Day care centers in Japan's metropolitan areas have begun introducing sensors to monitor sleeping infants and prevent sudden deaths amid a serious staff shortage.
The use of information and communication technology is intended to help caregivers detect abnormalities early and reduce the psychological pressure of constantly checking the breathing and sleeping posture of children.
In 2016, there were 13 cases of children dying at nursery schools in Japan, of which 10 occurred during their sleep, according to the Cabinet Office.
The health ministry data also show Japan has roughly 100 cases every year of sudden infant death syndrome -- or unexplained death usually during sleep -- of a seemingly healthy baby less than a year old.
Although the cause of such deaths is unknown, the ministry urges caregivers to make sure children sleep on their back to lower the risk of death.
"It is helpful that (a device) accurately takes a record every five minutes," Misako Higuchi, head of a Global Kids nursery school in Tokyo's Shinjuku Ward, said in January.
A tablet device held by one of the school's staff members showed the posture of each child taking a nap at the facility with arrows indicating whether the child was "face up" or "on (his or her) side."
The day care center is taking part in an ICT experiment at nursery schools organized by a study group involving the Ministry of Economy, Trade and Industry.
Once attached to children's inner shirts, the round, flat sensors measuring about 4 centimeters in diameter will monitor their body movements while asleep and the tablets will alert caregivers if a child stops breathing or starts sleeping face down.
There are other types of sensors, including one that can be placed underneath bed sheets.
At the Global Kids nursery school in Shinjuku, staff members check and record the breathing and posture of the children every five minutes with or without sensors.
"It provides us with reassurance to know the machine is supporting us," said Higuchi. "Although we will not reduce the number of times our staff check the children, (the sensors) give us some relief psychologically."
The facility operator said it will consider whether to introduce the monitoring system after receiving feedback from its staff.
Some local governments are also promoting ICT introduction at nursery schools through subsidies. The Tokyo government decided last September to shoulder up to 1 million yen ($9,090) per facility for the purchase of sensors and other related devices.
The decision came after a 1-year-old boy died at a nursery school in Tokyo's Chuo Ward in March 2016 after staff failed to check on him for at least 50 minutes.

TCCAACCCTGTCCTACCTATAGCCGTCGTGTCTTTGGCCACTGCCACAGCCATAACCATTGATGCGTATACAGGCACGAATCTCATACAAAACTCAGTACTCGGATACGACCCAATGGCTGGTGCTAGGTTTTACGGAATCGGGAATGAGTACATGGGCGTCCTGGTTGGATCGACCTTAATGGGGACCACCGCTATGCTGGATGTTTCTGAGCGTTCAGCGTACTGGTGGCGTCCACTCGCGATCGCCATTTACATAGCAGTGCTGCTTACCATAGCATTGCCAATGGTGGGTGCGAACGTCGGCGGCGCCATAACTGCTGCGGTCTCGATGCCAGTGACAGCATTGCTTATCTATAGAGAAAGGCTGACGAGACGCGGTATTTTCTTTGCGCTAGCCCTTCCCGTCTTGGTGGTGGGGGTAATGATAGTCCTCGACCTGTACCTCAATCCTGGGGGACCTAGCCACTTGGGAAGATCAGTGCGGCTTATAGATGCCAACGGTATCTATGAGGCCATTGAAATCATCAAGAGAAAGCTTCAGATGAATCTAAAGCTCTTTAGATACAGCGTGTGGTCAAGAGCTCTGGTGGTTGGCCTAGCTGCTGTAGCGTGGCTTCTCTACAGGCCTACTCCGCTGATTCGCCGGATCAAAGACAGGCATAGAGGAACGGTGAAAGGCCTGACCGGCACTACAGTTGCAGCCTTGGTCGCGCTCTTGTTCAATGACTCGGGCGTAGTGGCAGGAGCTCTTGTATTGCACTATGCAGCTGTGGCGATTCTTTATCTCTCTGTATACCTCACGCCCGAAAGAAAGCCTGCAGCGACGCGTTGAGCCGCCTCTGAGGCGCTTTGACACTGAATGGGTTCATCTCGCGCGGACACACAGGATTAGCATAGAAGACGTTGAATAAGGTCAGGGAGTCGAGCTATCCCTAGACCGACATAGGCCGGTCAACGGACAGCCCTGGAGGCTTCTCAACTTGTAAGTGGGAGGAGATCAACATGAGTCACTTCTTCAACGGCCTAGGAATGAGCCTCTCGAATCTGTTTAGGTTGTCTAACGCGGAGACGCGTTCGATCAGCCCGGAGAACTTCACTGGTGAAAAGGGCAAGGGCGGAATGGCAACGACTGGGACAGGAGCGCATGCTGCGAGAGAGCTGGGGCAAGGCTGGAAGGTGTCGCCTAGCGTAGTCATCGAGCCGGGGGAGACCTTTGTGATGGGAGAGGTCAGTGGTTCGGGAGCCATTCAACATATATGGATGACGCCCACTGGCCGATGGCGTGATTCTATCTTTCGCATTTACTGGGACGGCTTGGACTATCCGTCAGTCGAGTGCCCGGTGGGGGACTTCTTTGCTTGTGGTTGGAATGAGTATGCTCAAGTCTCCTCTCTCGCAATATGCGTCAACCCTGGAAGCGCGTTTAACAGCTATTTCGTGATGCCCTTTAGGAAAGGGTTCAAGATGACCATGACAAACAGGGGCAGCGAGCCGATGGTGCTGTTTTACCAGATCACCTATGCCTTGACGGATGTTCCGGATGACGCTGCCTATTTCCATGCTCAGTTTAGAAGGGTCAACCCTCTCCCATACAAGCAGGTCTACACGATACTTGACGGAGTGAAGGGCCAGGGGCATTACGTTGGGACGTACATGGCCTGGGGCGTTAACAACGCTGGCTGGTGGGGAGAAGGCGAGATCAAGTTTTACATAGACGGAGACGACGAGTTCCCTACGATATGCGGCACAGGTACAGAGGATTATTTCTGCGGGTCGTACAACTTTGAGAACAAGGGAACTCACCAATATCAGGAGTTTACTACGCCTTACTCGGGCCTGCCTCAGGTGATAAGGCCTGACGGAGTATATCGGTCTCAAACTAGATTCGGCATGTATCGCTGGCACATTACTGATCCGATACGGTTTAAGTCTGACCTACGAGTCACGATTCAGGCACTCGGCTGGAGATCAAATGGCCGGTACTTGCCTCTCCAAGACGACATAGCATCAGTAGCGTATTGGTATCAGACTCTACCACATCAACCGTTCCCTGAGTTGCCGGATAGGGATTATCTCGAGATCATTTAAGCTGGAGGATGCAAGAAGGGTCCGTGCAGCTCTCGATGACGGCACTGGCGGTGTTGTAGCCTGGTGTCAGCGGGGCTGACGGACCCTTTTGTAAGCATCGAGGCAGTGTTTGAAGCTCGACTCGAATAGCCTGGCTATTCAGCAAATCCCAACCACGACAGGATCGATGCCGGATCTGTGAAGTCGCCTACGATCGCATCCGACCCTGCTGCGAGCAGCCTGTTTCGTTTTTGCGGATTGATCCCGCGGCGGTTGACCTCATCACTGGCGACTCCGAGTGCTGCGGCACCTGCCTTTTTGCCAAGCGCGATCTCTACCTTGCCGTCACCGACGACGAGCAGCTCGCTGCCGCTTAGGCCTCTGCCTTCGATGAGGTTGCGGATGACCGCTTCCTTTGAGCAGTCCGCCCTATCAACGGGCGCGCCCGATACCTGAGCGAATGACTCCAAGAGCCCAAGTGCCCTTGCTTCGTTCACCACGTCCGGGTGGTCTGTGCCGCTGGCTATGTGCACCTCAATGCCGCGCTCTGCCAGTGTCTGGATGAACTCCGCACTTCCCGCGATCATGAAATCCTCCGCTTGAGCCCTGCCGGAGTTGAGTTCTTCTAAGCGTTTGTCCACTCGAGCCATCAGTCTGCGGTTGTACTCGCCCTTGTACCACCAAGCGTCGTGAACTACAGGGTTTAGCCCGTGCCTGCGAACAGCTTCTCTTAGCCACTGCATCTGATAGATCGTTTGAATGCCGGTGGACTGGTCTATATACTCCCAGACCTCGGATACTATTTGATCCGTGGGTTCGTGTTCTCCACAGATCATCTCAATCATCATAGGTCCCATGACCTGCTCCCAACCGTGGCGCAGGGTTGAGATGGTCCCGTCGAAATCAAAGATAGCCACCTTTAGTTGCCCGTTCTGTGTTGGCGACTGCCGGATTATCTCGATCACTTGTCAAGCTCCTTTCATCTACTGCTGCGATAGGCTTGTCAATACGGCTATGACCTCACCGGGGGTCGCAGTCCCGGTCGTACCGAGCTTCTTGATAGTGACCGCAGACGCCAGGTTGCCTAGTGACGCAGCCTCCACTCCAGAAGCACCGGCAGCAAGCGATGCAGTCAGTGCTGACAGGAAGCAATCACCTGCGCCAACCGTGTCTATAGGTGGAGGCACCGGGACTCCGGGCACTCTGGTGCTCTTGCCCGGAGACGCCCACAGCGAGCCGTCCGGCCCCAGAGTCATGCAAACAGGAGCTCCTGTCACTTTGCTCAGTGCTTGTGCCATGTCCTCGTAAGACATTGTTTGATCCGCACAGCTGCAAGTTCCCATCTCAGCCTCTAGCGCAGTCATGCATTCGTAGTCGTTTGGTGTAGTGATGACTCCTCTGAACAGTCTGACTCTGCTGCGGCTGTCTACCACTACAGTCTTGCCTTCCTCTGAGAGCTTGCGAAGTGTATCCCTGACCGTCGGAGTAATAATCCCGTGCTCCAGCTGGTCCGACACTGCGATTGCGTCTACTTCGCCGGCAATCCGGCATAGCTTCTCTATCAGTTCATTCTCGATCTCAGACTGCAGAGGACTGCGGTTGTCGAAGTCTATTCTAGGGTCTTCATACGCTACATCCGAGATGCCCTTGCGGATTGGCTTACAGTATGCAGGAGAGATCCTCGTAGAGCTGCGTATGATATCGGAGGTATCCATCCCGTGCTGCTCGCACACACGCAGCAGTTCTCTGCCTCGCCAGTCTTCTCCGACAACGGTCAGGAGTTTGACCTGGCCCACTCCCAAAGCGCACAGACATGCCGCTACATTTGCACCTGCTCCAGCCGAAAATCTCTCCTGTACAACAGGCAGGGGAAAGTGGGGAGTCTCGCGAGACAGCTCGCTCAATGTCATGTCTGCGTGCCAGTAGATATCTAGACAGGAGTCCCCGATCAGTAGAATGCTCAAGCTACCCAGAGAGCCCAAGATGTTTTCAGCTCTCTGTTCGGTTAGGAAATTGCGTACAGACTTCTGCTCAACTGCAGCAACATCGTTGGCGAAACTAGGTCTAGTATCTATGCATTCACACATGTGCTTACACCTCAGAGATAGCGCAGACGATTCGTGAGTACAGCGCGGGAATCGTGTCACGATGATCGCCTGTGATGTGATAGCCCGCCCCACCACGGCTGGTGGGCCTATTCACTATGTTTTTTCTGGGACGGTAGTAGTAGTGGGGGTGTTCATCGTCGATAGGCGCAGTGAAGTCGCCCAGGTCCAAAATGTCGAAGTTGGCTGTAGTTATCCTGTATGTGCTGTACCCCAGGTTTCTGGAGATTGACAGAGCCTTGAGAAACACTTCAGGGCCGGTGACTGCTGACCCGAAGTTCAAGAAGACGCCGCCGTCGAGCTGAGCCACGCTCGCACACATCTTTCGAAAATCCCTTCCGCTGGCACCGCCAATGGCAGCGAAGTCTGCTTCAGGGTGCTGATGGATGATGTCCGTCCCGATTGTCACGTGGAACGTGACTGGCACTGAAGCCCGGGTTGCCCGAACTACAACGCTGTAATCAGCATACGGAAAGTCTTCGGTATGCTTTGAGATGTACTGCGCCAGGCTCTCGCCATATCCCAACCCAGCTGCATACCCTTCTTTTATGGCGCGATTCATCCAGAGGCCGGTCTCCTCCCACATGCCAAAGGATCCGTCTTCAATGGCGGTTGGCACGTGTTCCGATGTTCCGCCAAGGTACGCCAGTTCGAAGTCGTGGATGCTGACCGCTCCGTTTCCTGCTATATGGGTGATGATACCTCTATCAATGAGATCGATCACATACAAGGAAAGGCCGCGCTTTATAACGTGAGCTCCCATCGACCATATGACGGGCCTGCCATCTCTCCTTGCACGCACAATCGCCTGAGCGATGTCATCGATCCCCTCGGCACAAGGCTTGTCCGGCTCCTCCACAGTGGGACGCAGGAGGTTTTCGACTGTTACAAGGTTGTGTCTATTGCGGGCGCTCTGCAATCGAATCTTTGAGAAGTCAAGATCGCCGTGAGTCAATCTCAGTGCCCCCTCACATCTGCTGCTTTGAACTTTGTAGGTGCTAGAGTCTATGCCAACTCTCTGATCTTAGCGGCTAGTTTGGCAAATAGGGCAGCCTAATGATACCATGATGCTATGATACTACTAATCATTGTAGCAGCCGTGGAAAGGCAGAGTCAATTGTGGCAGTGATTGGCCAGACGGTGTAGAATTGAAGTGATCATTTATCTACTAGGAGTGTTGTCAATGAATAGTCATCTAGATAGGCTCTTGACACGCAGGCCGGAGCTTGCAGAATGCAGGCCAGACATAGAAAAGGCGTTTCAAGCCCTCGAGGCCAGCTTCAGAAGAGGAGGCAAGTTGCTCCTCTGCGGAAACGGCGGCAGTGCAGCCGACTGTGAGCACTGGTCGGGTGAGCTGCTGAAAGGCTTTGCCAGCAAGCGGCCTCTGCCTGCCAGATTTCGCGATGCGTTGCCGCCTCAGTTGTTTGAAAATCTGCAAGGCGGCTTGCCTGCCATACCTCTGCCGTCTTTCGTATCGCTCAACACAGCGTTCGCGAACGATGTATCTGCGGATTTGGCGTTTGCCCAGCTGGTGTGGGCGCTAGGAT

The parents of the boy have since urged nursery schools to try and make sure children sleep on their back.
"We have received a very large number of applications, although we are yet to finalize the total," said the Tokyo metropolitan government official in charge of the subsidy program.
Separately, Tokyo's Adachi Ward and the city of Kawaguchi in neighboring Saitama Prefecture are financially assisting the introduction of the monitoring system, while the health ministry has earmarked 310 million yen in the fiscal 2017 extra budget to help support the purchase of equipment to prevent accidents.
The government has been pushing ICT introduction at day care centers to reduce the amount of handwritten notes. Caregivers currently record and keep track of each child's attendance and communicate with their parents on how the children spent time at the nursery schools using notebooks.
By streamlining tasks through ICT, the government aims to alleviate the caregivers' workload in the hope it has a knock-on effect of increasing the capacity of the facilities, which in turn will allow more women to return to the workforce in a country struggling with labor shortage.
Many qualified nursery school teachers in Japan have left the industry due to the heavy workload and low wages that they believe do not match their responsibilities.
The average monthly wage of a nursery school worker was 216,000 yen, some 90,000 yen less than the average of all industries, according to a 2016 survey by the Health, Labor and Welfare Ministry. The central and local governments have taken steps to narrow the wage gap.
Still, some nursery school staff members say ICT devices are not a panacea. "Sensors cannot fix the posture of children. Only humans can respond to various situations by looking at their faces," a caregiver said.
"The sensors merely play a supplementary role. Basically it is necessary to check (the situation) with human eyes," said a welfare ministry official.